October, 3, 2023 - read
Bonds diversify stocks, this is typically the first example of diversification to which almost every investment manager points. We have all seen the charts in prospectuses where bonds help smooth out the performance of all stock portfolios. This claim usually ends with a period and strongly acknowledging nods....
The chart above shows the performance over a year of stock, bonds, the US dollar, and commodities. September 2022, March 2023, August 2023, and September 2023 show periods where both stocks and bonds declined simultaneously. November 2022, January 2023, and March 2023 show periods where stocks and bonds both gained at the same time. Where is the diversification? This isn’t meant to be incendiary language, just a sober reflection. (The question of diversification of commodities alone to a portfolio of stocks and bonds is a larger question. Those of us who lived through 2008 still have a bruise from that year.)
This is not to say that the diversification of stocks and bonds was always absolute. In the past one could always find periods where stocks and bonds both gained (or suffered). The question is will it persist. Jumping in our time machine back to 2022, we ask the same question. Fast forward to 2023 and we have our answer. Being honest we have to remind our readers that it is easy to poke holes in the theory of diversification because it isn’t really a theory, it’s a guiding principle – that's all. We have stated before that 60/40 is not dead, but we are adamant in saying that it is not invincible. 2023 in toto provides more foundation for that POV.
Diversification, in some sense, necessitates anti-correlation of assets. Stocks should be up when bonds are down and bonds should be up when stocks are down, in general. This means it is not only the periods of stock losses that are important but also the periods of stock gains. The coincidence of stock & bond gains (and losses) in 2023 fly in the face of diversification. Again, we are not saying that diversification is dead; we are merely pointing out that the diversifying effects of stock/bond portfolios might be softening. Of note is the addition of commodities to the discussion. Anecdotally, bare exposure to a commodity index also seems to be “not working”. This is actually in concert with our view that it takes more than a bucket approach to asset allocation when seeking out the diversification benefits of alternatives (A Portfolio Strategy with Hedge Funds and Liquid Alternatives (joim.com)).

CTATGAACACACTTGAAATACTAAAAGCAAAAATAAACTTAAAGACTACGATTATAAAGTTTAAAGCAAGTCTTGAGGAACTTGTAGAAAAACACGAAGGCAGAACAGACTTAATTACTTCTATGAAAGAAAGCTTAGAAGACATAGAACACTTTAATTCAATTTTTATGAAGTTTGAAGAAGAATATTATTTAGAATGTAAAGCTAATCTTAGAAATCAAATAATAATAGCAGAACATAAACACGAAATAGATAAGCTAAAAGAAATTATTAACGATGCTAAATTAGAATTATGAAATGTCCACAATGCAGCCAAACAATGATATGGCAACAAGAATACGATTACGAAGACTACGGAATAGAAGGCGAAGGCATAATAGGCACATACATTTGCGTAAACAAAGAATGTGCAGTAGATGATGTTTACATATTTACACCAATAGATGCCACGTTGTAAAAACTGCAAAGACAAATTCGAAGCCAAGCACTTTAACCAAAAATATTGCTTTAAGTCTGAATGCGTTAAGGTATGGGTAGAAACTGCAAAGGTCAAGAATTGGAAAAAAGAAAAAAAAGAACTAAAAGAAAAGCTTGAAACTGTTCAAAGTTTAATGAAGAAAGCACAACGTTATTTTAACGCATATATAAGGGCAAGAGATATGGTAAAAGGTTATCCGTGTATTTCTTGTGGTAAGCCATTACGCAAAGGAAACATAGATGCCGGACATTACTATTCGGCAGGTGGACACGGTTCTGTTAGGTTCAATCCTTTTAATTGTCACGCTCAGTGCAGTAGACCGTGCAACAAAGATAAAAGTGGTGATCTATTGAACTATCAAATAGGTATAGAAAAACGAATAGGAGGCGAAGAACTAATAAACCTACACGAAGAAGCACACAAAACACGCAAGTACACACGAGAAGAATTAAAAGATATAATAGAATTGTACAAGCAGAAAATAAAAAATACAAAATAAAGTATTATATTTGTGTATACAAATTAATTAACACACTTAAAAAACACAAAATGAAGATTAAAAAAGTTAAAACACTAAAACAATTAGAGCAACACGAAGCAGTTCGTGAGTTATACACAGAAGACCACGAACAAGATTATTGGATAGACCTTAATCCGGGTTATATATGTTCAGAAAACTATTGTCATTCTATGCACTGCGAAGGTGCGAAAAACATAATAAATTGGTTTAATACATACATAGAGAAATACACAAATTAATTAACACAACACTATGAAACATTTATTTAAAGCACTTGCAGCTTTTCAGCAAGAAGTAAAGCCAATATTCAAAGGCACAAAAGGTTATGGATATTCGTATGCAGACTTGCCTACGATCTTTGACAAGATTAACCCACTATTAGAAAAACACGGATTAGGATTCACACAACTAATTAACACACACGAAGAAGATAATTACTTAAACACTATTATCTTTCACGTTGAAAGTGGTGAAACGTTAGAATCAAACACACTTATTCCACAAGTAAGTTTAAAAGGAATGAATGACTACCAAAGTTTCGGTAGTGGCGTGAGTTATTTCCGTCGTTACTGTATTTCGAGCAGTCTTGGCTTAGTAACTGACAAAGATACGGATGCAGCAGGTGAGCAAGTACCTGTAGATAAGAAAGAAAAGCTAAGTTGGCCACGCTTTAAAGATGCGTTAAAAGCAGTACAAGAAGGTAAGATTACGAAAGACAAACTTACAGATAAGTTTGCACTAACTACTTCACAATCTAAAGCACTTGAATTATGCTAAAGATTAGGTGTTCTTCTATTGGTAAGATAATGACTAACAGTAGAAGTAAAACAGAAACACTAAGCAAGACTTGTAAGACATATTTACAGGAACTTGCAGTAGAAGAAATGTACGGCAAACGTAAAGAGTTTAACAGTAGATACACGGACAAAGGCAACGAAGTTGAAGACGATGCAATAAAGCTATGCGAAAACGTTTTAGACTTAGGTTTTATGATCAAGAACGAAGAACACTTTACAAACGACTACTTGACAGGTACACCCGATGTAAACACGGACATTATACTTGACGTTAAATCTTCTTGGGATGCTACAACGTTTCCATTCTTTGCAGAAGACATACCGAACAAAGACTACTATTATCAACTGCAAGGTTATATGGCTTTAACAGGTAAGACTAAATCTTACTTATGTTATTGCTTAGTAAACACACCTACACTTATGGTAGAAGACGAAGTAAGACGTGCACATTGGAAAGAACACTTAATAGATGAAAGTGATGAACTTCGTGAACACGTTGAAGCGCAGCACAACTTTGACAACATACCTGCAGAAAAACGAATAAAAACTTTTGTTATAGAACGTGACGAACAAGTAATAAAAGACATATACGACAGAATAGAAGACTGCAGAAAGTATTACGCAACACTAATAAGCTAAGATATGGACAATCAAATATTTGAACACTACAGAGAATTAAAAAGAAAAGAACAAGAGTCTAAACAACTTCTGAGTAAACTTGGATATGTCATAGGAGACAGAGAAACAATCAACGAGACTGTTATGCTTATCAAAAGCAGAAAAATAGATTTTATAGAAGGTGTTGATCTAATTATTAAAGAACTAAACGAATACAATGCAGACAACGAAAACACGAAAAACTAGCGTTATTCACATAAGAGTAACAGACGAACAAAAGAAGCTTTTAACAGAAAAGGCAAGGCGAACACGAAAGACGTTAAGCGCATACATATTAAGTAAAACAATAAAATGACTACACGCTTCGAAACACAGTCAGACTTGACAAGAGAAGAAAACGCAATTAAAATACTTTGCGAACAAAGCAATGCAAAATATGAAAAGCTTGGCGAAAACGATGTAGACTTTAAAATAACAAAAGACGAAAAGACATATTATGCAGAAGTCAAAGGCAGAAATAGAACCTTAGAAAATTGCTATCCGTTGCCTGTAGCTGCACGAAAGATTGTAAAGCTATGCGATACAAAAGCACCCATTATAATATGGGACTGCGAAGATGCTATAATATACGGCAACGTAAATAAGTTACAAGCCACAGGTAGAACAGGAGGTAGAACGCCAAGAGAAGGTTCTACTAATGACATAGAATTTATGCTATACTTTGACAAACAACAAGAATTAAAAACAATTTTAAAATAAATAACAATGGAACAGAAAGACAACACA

We have straddled the fence in our statements on 60/40. Rather than saying that 60/40 is dead or that 60/40 must work since it has worked, we are saying that diversification and portfolio construction might take some more thought going forward. The opportunity here for the investor to take advantage of the breadth of offerings in ETFs. With the opportunity for success comes the opportunity for missing the mark. Trinary Capital believes that the judicious application of quantitative investing can help tilt the odds in investors’ favor.
Past performance is not indicative of future results. Remember, there can be no assurance that the future performance of any specific investment, investment strategy, or product (including the investment strategies discussed in this article) will be profitable, equal any corresponding indicated historical performance level(s), be suitable for your portfolio or individual situation, or prove successful. Please remember to always speak with your individual advisor before making any investment decisions.